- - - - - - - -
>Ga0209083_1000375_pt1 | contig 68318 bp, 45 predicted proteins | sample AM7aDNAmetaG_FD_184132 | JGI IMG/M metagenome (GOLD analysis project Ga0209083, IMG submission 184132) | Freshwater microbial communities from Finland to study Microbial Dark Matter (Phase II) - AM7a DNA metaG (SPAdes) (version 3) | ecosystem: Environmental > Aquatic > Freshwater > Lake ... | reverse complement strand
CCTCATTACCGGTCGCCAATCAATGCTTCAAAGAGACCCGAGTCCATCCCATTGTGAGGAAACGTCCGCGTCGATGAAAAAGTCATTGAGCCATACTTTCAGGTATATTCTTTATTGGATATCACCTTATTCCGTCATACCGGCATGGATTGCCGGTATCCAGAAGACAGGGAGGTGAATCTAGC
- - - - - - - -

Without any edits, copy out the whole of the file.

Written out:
>Ga0209083_1000375_pt1 | contig 68318 bp, 45 predicted proteins | sample AM7aDNAmetaG_FD_184132 | JGI IMG/M metagenome (GOLD analysis project Ga0209083, IMG submission 184132) | Freshwater microbial communities from Finland to study Microbial Dark Matter (Phase II) - AM7a DNA metaG (SPAdes) (version 3) | ecosystem: Environmental > Aquatic > Freshwater > Lake ... | reverse complement strand
CCTCATTACCGGTCGCCAATCAATGCTTCAAAGAGACCCGAGTCCATCCCATTGTGAGGAAACGTCCGCGTCGATGAAAAAGTCATTGAGCCATACTTTCAGGTATATTCTTTATTGGATATCACCTTATTCCGTCATACCGGCATGGATTGCCGGTATCCAGAAGACAGGGAGGTGAATCTAGC